In the fourth round she is facing the Italian veteran clay-courter Schavione, who could provide as hard a challenge as the hard-hitting, but somewhat out of form, Svetlana.
Third-seed Danish Wozniacki is facing an in form Flavia Pennetta (23-10 in matches this year and thrashing Herzog in the third round).
Wozniacki had a very good American clay-court showing, but have been suffering from an ancle injury and resulting early loses throughout the European clay circus.
Though still playing with her ankle taped, her first three matches indicate that she has the confidence in her movement back — an essential part of the counter-punchers game.
With Svetlana out and the ankle doing seemingly alright, she has every chance to advance to the semis, but the three remaining contenders are all more than capable of providing the upset.
Pick: Caroline Wozniacki
Venus Williams Quarter
Elene Dementieva is injured, but apparently fresh enough to let her experience dominate her younger peers as she showed today when coming out on top of a hard fought battle with Alexandra Wozniak.
Her emotion and relief was evident as was her mothers. Next match should be easier when facing the world's number 131, Chanelle Scheepers and Dementieva seems booked in the quarters against, well, it's hard to say.
Nadia Petrova and French favourite Aravane Rezai is currently battling out one of the most entertaining matches so far in the tournament.
The match was stopped after darkness had arrived at 7-7 in the third. I only got to see the third set, but given Rezai's performance in Madrid, her being a crowd favourite and Petrova's very fluctuating level, I fancy Rezai's chances which would set her up against Venus Williams for an intriguing fourth round battle.
As you will remember, Rezai won against Williams in Madrid and this being in Paris and being a Slam certainly won't hurt the refreshing French who doesn't know fear and goes for broke whenever you would expect her to play it safe.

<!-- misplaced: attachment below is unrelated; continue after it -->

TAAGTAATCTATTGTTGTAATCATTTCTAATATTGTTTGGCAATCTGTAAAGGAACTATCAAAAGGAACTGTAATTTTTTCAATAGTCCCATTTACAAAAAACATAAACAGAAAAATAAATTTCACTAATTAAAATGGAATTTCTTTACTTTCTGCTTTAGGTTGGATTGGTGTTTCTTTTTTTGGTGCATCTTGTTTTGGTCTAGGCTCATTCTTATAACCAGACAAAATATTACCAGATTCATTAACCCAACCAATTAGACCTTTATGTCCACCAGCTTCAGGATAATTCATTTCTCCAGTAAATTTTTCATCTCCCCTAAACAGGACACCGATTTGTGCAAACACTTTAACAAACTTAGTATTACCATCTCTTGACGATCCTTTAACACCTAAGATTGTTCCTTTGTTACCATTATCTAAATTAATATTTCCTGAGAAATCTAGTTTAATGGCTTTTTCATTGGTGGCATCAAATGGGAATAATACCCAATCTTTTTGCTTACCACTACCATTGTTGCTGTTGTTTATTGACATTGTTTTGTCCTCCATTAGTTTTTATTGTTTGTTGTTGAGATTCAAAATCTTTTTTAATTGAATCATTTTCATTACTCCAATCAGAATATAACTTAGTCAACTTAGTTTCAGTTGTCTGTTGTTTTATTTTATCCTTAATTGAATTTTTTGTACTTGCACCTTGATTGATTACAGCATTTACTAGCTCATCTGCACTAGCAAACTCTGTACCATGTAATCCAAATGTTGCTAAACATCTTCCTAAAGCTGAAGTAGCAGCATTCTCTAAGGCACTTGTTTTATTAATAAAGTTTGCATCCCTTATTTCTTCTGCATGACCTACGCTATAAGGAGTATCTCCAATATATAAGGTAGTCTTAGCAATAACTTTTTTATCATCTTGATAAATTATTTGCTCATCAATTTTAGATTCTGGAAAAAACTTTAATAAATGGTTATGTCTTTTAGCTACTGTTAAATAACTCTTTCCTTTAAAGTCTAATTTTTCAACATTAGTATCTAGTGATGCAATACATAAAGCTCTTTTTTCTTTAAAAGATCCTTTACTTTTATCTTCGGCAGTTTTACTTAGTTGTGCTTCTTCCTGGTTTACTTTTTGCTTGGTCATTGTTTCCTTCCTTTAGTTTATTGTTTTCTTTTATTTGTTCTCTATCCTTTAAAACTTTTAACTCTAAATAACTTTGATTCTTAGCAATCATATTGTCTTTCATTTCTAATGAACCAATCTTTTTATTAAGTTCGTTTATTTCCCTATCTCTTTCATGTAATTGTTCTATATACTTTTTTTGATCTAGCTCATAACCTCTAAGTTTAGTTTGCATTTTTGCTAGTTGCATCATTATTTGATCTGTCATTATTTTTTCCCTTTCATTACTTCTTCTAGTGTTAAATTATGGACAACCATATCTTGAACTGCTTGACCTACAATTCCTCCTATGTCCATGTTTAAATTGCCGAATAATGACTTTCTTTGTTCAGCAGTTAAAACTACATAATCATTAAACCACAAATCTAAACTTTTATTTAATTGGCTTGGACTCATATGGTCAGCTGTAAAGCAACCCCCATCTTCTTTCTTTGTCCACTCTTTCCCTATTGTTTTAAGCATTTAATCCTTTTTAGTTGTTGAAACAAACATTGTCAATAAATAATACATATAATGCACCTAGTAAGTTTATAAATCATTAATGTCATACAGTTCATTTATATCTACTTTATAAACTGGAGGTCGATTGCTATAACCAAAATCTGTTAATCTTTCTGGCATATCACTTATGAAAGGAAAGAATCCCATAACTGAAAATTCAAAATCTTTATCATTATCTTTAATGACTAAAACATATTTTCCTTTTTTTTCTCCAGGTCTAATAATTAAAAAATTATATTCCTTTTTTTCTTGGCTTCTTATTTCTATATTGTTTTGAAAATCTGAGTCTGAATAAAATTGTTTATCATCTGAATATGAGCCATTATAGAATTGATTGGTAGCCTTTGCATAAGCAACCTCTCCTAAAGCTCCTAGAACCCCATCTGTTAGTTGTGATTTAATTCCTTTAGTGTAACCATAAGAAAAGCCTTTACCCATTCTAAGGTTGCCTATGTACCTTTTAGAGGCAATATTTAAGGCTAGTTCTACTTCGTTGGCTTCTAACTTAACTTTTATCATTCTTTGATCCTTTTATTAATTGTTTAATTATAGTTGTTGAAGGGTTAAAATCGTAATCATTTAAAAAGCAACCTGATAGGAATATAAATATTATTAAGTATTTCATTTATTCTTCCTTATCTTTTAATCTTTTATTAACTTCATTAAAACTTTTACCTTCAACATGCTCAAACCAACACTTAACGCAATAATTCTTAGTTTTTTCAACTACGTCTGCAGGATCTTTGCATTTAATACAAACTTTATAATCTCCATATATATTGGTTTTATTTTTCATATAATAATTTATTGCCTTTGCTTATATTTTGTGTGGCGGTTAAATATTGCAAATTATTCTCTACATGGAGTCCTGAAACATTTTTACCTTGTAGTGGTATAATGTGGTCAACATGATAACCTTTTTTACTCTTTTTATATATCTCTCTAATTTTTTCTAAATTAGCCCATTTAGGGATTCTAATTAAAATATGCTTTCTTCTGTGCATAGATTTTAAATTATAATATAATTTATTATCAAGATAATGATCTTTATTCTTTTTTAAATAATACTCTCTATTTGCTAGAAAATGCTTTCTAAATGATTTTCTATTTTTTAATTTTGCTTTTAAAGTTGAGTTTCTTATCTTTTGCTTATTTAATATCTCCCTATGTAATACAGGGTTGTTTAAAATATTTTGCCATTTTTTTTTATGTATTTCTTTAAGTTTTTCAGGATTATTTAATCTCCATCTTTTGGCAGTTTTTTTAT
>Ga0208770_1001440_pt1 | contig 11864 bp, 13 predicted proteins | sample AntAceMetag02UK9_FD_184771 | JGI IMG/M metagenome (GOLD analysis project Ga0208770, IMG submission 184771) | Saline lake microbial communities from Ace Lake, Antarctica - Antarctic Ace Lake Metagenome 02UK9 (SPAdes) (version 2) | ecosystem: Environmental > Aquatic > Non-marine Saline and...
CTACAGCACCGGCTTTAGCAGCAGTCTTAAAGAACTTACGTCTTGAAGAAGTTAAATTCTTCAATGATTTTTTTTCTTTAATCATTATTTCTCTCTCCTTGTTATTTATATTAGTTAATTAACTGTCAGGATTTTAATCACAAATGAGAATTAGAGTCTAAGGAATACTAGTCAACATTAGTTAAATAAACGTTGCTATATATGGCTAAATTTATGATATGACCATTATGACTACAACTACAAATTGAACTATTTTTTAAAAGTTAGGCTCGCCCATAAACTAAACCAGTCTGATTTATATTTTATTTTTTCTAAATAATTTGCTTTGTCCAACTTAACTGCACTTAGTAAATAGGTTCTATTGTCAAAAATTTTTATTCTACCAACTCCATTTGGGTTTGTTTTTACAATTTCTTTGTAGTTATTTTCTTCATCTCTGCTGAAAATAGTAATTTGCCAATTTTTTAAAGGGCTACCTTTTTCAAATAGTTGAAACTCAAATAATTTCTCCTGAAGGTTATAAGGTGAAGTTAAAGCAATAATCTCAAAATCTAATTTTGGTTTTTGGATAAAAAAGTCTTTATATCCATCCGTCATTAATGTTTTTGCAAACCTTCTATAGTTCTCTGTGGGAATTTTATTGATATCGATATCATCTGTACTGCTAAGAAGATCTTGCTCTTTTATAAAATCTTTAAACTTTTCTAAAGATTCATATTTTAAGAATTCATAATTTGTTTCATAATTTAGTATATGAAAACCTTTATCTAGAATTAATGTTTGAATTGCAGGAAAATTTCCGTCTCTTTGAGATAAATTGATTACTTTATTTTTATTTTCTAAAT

The winner of this match will have the upper hand against an injured Dementieva, but the winner is not that easy to pick. Venus has had a strange habit of losing when she should win in the Slams in the latter years (remember Aus 2010 anyone?), but her spring form has been better than ever and she looks as if she is capable of going all the way.
She would be the safe bet, but I have a gut feeling that Rezai will once again prove too much for her.
A very much awake sleeper: Venus Williams
Henin vs. Jankovic
Wozniacki vs. Rezai
If Henin gets to the semi's, she is either dead tired or on a roll or both. Still, I fancy her anytime against Jankovic (she is 10-0 in their head-to-head, five of those being on clay) — even more so if she survives the toughest draw of all.
Wozniacki vs. Rezai? Had it been Venus, Wozniacki would have a 0-4 record, but Rezai and Wozniacki have never met.
They have very different playing styles, Wozniacki being the fast retriever and counter-puncher, Rezai being the more aggressive dictator of the points.
I pick Wozniacki due to her rope-the-dope tactics and her ability to come back and win close matches.
The girl never, ever gives up. That said, it is a very close call and I wouldn't mind seeing the French girl continue her success with her refreshing game.
Henin def. Wozniacki
Yes, you heard me right. She will again be the queen of clay.
The two of them battled it out in Indian Wells and once Henin got her game going, she was a level above the Danish teenager.
Expect that to happen again if they meet in Paris — just as Clijsters was a level above Wozniacki at the Flushing Meadows.